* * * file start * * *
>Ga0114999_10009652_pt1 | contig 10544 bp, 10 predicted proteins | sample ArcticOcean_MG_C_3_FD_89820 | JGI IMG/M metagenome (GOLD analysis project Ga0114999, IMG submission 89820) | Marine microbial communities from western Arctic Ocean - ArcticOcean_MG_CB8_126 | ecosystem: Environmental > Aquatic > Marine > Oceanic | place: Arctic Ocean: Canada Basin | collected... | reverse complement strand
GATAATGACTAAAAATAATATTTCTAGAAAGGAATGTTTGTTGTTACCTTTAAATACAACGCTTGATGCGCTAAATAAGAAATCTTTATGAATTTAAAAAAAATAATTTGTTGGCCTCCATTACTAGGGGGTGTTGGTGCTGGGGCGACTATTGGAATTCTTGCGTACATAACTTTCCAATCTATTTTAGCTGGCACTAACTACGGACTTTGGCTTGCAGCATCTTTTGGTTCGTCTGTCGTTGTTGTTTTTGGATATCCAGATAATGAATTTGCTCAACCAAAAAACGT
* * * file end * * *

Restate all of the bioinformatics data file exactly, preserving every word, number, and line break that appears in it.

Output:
>Ga0114999_10009652_pt1 | contig 10544 bp, 10 predicted proteins | sample ArcticOcean_MG_C_3_FD_89820 | JGI IMG/M metagenome (GOLD analysis project Ga0114999, IMG submission 89820) | Marine microbial communities from western Arctic Ocean - ArcticOcean_MG_CB8_126 | ecosystem: Environmental > Aquatic > Marine > Oceanic | place: Arctic Ocean: Canada Basin | collected... | reverse complement strand
GATAATGACTAAAAATAATATTTCTAGAAAGGAATGTTTGTTGTTACCTTTAAATACAACGCTTGATGCGCTAAATAAGAAATCTTTATGAATTTAAAAAAAATAATTTGTTGGCCTCCATTACTAGGGGGTGTTGGTGCTGGGGCGACTATTGGAATTCTTGCGTACATAACTTTCCAATCTATTTTAGCTGGCACTAACTACGGACTTTGGCTTGCAGCATCTTTTGGTTCGTCTGTCGTTGTTGTTTTTGGATATCCAGATAATGAATTTGCTCAACCAAAAAACGT